Building bridges and futures wrecked by hurricanes

| 21 Feb 2012 | 10:53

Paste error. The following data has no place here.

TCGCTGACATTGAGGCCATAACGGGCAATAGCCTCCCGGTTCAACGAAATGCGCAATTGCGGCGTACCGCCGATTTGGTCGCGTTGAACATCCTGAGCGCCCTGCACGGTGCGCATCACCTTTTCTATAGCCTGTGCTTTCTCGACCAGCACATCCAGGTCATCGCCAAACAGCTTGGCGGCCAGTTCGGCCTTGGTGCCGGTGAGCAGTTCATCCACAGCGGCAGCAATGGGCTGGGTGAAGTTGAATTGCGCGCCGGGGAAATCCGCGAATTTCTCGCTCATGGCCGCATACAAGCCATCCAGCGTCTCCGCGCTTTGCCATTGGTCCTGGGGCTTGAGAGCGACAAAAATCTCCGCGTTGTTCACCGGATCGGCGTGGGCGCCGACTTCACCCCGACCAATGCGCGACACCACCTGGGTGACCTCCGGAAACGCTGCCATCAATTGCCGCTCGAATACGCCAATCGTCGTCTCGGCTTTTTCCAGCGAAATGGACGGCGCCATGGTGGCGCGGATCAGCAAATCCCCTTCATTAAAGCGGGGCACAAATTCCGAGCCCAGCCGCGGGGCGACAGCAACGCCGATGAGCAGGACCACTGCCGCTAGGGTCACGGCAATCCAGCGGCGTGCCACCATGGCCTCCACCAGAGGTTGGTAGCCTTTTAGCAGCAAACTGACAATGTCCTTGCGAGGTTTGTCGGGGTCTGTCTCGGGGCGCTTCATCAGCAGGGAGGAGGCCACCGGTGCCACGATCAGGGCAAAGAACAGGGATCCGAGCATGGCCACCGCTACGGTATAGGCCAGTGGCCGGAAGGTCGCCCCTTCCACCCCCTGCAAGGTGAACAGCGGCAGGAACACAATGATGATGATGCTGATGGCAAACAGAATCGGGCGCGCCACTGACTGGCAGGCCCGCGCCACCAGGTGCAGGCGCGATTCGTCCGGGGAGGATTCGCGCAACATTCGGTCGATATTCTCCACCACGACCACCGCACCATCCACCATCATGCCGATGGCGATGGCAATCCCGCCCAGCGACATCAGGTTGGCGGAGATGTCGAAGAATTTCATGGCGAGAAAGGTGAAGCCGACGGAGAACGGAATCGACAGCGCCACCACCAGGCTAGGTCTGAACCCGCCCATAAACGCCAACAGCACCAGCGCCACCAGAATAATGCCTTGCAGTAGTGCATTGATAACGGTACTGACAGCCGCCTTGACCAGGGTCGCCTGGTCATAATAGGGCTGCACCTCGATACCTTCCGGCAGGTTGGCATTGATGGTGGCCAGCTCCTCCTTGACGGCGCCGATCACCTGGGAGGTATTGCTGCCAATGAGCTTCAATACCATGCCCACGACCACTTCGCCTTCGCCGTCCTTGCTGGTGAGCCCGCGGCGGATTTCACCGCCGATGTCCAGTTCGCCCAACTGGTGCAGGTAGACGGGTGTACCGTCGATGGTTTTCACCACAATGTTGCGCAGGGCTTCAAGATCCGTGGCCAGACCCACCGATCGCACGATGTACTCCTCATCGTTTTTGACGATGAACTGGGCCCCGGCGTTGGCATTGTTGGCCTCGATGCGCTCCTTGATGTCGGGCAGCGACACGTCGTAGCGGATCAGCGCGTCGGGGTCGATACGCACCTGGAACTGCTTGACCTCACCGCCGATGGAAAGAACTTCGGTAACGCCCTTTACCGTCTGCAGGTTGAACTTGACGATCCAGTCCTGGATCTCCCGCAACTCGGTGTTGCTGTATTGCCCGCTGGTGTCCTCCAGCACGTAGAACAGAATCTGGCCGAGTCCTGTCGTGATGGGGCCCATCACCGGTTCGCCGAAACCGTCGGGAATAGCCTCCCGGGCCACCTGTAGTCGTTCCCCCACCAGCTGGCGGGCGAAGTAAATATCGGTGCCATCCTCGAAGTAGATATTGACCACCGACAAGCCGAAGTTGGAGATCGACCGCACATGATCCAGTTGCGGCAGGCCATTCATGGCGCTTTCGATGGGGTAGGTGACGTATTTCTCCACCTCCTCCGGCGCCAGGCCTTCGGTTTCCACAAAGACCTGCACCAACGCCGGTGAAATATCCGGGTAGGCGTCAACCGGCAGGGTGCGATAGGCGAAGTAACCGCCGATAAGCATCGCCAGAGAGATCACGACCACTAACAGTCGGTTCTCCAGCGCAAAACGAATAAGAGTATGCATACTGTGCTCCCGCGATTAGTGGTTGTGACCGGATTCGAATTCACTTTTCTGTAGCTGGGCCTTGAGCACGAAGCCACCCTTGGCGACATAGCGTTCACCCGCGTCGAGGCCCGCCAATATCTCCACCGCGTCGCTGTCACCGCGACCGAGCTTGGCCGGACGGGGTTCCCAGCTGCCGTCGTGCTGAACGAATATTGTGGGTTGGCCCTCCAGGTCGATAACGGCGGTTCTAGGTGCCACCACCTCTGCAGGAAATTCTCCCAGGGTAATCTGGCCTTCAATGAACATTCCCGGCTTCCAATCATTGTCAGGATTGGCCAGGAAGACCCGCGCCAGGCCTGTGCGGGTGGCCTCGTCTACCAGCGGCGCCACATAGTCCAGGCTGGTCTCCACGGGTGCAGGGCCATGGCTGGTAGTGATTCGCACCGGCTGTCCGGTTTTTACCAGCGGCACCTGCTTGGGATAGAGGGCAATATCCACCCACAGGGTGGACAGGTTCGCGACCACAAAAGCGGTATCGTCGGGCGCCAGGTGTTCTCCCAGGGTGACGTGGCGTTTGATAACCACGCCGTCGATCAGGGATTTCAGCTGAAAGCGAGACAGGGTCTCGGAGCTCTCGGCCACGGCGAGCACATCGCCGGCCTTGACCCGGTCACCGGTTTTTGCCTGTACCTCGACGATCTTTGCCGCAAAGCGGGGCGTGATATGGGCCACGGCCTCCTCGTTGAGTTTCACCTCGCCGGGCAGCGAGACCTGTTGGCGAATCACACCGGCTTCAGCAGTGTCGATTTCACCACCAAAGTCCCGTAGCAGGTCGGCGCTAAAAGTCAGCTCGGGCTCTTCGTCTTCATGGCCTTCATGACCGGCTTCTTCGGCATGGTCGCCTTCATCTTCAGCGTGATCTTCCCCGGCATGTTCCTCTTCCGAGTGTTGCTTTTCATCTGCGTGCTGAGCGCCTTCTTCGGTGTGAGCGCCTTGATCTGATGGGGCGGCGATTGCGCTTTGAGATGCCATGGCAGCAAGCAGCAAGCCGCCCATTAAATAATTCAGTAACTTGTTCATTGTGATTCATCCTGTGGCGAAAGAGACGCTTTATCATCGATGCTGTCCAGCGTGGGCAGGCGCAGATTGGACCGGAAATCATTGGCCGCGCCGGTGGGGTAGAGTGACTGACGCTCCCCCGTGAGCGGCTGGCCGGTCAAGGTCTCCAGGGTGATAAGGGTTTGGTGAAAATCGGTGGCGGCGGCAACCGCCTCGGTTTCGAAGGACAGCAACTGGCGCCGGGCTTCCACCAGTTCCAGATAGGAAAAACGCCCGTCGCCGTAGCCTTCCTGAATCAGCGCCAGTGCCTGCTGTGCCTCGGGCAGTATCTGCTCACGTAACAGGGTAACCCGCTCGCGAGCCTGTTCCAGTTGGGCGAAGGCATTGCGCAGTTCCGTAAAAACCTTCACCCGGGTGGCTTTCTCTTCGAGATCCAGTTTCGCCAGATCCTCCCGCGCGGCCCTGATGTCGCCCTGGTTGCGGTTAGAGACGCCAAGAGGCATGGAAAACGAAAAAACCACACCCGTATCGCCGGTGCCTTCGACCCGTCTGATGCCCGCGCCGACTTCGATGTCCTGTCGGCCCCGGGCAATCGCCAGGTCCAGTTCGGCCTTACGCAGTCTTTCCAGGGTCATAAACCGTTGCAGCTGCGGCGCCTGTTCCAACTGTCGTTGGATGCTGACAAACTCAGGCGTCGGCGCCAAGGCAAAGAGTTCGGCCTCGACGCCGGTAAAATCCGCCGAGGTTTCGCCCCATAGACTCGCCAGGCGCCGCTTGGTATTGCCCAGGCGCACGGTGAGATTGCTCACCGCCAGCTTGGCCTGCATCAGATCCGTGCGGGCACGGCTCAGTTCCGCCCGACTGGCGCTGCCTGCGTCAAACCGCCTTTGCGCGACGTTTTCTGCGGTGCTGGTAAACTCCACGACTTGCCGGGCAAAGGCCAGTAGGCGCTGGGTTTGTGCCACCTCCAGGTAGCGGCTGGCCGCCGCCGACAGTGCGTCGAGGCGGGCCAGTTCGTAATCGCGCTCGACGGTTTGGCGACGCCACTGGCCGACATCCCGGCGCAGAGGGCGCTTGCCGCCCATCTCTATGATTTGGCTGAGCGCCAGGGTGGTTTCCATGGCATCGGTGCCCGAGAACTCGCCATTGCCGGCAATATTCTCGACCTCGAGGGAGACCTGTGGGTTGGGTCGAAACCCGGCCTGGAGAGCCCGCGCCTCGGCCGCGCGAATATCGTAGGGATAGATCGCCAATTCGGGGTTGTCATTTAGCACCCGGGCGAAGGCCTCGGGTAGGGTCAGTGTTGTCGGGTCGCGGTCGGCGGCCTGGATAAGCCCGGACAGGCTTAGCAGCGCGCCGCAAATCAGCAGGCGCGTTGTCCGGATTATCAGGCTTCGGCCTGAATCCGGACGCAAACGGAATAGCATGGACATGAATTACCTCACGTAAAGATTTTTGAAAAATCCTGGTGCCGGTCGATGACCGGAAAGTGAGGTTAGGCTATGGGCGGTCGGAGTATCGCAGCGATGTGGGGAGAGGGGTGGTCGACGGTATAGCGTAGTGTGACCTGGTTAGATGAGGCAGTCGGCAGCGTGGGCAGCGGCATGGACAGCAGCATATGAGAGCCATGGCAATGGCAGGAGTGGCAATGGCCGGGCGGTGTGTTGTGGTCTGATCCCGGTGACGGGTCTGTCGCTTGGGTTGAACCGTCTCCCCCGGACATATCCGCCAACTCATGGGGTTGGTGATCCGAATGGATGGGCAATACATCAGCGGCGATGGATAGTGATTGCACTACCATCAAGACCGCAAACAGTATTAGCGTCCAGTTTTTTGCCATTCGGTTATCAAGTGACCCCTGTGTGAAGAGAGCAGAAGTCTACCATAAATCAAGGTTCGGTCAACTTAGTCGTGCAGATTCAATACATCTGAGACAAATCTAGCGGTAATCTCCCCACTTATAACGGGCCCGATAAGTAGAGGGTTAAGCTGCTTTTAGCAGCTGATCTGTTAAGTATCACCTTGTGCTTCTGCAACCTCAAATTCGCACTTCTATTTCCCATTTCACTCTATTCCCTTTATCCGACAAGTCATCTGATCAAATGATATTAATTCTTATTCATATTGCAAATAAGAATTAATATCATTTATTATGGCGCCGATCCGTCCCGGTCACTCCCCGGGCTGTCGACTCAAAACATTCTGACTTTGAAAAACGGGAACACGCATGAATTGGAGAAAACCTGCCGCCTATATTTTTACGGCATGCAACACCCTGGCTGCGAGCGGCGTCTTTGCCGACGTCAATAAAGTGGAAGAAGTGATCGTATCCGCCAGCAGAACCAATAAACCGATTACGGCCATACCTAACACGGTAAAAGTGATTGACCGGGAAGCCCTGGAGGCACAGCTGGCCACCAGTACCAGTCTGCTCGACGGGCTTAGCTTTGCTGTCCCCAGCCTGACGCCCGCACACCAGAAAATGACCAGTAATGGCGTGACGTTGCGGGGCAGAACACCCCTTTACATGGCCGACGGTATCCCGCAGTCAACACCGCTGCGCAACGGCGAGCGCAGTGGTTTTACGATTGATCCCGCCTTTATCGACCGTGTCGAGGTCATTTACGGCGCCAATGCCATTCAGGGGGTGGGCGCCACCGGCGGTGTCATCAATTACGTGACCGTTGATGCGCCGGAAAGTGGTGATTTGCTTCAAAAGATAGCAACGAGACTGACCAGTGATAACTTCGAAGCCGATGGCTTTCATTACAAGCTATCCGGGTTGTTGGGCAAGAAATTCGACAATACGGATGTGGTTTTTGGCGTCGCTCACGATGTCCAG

SUSSEX COUNTY-If you want something done right, do it yourself. The story of a group of Sussex County teachers who wanted to help suffering children of the Dominican Republic seems to epitomize that old adage. While their colleagues statewide were attending the New Jersey Teacher's Convention in Atlantic City, a group of educators and some of their family members traveled 1,400 miles to deliver supplies to school children in the jungles of the Dominican Republic. The idea of a do-it-yourself relief project started with the Spanish Club at the Sussex County Technical School, whose members heard about the devastating effects of an earthquake in the Dominican Republic, which all but destroyed many schools. At the end of last school year, when Tech students were cleaning out their lockers, Spanish Club members went through the items tossed into the garbage. Pens, pencils, markers and notebooks that had barely been used were repackaged and added to new items donated in a fall drive. The club was joined first by the Student Council and the National Honor Society and then by students from other Sussex County schools in putting thousands of supplies into plastic bags, one each for 750 Dominican children. Items were donated from the Rotary Club, Vernon schools, Kinnelon schools, Stillwater Township schools, the Newton Interact Club and Sussex Tech, among others. The decision to deliver the supplies in person was out of necessity, said Wendie Blanchard of Sussex Tech. "It was impossible to do it any other way," she said, noting that shipping costs are very high, and because of corruption many donations never reach the children. The decision was made to take the 1,800 pounds of supplies, pack them into suitcases and fly as many people as could be carried in two 50-pound suitcases, the maximum check-in luggage allowed per person. Teachers from Newton, Vernon, Sussex Tech and Kinnelon schools, along with some family members, took the trip and personally delivered the supplies to 10 Dominican schools. Blanchard said some were invited along because of their expertise n special education, knowledge of school facilities, a social worker, and a doctor, Steve Sarner, who accompanied his wife, Suzanne Sarner, who is director of the Student Center at Sussex Tech. Others were asked to come along because of their ability to carry heavy suitcases, she joked. "We all saw things just a little differently," Blanchard said. "We needed those different kinds of perspectives." Each traveler paid his own airfare and had hotel rooms paid for through a local travel agency. A local businesswoman in the Dominican Republic donated the use of her "monster truck" and fuel for taking the group on its delivery trips. Many of those on the trip were shocked at the conditions faced by school children. Of the 10 schools on the tour, only two had electricity and only two had bathrooms. Several had leaking roofs. Many had no screens on the windows. Students doubled up in chairs. Many had no desks at all. "We were really shocked," Blanchard said, adding that the Dominican Republic has no national funding for schools. The "Catch 22" is that education is the only way out of a life of poverty for the Dominicans, yet the country is too poor to support education, she said. Last month's trip was only the beginning, Blanchard said. "It was our first real adventure, to see where our challenges are," she said. The teachers now have a list of things the schools need and that they'd like to help provide. The group has met several times already to plan a second trip next November and have asked their high school students to come up with some solutions to the problems faced by Dominican schools. "We went with one goal and came back with many," Blanchard said. Janice Sund, consumer science teacher from Newton Schools, said the experience gave her hope for the future. "I have faith now that others do care. I met them on this trip," she said. "The educators went to the Dominican Republic to help the people there; in truth, it was the travelers from New Jersey who received the greatest gift."